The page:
|Town/Region||Ranomafana National Park , Tsinjoarivo|
|Date||15 Feb 2007|
The goal of this project is to ascertain the effects of forest fragmentation and altitude on the reproductive biology and population dynamics of Microcebus rufus, the brown mouse lemur and Cheirogaleus spp. in the eastern rain forests of Madagascar.
Research areas will include the primary, high-altitude forests at Tsinjoarivo, and two additional habitats that can be considered, in different ways, “marginal”:
Capture/mark/recapture techniques will be employed at all sampling sites during the reproductive season. This project will examine the ecological correlates of variation in the timing of estrus, manifestations of polyestry, and the reproductive health (including the frequency of abortion) of Microcebus and Cheirogaleus in these habitats, as well as their density and distribution. Given the rate at which forests are becoming fragmented today and primary vegetation is being replaced by secondary, understanding the dynamics of lemur reproduction in such habitats is critical if we are to ensure their long-term survival. By examining the reproductive biology of cheirogaleids in habitats in which they are most vulnerable, this project should yield data critical to their conservation.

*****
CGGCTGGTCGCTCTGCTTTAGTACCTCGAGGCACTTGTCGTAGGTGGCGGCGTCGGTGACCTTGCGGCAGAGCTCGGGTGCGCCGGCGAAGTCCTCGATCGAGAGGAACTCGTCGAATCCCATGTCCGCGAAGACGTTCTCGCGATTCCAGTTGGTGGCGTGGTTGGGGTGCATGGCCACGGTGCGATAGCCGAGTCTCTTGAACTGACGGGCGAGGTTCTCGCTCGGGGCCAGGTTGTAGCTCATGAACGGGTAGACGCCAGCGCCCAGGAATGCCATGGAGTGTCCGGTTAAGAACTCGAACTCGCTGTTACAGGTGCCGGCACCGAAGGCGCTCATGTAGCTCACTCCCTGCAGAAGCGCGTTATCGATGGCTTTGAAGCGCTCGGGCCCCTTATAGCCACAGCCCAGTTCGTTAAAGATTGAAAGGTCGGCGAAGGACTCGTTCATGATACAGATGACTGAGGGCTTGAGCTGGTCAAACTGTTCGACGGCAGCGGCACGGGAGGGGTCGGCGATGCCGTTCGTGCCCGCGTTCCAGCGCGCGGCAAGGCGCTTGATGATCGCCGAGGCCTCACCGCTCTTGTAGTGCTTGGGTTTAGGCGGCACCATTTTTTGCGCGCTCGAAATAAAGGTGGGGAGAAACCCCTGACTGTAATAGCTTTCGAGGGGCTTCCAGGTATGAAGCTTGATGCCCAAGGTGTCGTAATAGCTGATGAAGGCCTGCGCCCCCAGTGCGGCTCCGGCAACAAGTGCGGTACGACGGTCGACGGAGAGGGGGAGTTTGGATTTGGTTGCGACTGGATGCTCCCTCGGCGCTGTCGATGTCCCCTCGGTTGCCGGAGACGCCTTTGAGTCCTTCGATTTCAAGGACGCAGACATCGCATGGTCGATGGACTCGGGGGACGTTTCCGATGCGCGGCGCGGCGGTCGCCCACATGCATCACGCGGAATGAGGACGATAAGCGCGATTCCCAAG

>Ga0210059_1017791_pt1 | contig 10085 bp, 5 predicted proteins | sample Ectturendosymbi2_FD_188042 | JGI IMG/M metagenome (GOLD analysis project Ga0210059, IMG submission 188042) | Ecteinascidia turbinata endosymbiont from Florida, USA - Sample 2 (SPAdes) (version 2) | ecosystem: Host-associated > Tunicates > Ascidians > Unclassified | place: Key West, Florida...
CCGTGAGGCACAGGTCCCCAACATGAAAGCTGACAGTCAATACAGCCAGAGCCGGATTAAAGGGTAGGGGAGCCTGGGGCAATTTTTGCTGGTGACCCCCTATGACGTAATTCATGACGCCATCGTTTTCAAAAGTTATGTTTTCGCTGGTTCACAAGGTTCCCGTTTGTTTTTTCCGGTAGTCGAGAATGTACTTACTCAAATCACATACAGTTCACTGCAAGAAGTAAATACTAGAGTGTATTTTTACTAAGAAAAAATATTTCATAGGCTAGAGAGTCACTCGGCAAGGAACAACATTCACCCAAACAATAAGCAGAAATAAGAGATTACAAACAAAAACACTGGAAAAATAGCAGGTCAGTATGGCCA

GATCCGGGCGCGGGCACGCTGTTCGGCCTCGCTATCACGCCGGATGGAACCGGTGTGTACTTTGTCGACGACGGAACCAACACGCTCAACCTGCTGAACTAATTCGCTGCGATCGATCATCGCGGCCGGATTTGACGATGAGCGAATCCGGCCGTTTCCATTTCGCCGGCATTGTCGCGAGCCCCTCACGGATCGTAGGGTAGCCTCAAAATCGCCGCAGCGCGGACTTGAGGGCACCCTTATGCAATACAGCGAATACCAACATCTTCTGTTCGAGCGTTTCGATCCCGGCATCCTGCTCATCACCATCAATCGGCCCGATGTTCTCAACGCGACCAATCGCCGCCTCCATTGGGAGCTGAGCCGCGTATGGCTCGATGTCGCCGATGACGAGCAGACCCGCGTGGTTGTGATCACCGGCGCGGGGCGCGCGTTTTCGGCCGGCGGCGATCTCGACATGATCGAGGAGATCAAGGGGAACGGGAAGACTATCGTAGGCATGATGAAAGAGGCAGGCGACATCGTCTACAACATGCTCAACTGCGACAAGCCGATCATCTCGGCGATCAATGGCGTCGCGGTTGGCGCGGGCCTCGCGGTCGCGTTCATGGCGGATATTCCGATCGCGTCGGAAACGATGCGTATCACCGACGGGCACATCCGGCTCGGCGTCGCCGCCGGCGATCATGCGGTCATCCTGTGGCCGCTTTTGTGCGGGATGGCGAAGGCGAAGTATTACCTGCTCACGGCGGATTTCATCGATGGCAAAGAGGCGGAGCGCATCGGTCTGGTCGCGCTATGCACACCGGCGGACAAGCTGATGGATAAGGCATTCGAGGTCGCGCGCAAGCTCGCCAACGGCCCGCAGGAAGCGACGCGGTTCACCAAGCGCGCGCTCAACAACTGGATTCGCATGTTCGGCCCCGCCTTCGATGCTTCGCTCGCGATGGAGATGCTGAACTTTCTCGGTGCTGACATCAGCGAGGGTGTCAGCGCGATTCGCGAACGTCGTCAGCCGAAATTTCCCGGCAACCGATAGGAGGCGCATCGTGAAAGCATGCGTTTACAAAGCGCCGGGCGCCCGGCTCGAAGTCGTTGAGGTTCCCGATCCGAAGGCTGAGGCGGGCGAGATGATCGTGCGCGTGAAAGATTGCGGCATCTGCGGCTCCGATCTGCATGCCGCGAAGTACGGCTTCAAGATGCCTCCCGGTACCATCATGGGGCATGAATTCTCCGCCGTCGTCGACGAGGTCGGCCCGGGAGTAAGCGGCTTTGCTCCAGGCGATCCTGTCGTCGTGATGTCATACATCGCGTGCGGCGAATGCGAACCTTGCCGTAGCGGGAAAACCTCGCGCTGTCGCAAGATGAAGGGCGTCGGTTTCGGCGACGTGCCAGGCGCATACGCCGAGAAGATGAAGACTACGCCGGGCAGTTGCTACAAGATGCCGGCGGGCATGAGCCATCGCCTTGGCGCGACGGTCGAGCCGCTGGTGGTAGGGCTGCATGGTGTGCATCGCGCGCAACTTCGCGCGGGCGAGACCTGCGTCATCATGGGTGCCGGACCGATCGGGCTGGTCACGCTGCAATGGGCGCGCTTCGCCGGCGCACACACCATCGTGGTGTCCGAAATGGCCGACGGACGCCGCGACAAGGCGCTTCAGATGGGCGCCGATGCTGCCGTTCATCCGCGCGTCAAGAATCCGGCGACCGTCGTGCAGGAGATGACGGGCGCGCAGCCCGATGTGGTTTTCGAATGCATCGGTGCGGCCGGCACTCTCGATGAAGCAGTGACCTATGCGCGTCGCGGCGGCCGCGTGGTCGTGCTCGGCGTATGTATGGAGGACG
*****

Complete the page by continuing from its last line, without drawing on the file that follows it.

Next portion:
Indeed, it is quite possible that this project will yield even more important and serendipitous benefits to the conservation of cheirogaleids, because there is good reason to believe that new cheirogaleid species will be found at Tsinjoarivo. Nobody has previously studied the nocturnal primates at Tsinjoarivo in any detail, and trapping is essential to verifying specific identity. Because Tsinjoarivo is effectively a high-altitude “island” surrounded by lower-altitude forests, and isolated from the nearest high-altitude peaks by the Onive River to the south and the Mangoro River to the east, speciation is not unexpected. Furthermore, it is possible that Allocebus lives at Tsinjoarivo; without close examination, it is impossible to distinguish this species from Microcebus. At a minimum, this project will impact our understanding of the tolerance of rain forest cheirogaleids to environmental variation, and result in a better understanding of aspects of the developmental, life history, and reproductive profiles of various cheirogaleid (mouse and dwarf lemur) species in Madagascar within the contexts of the habitats in which they live.
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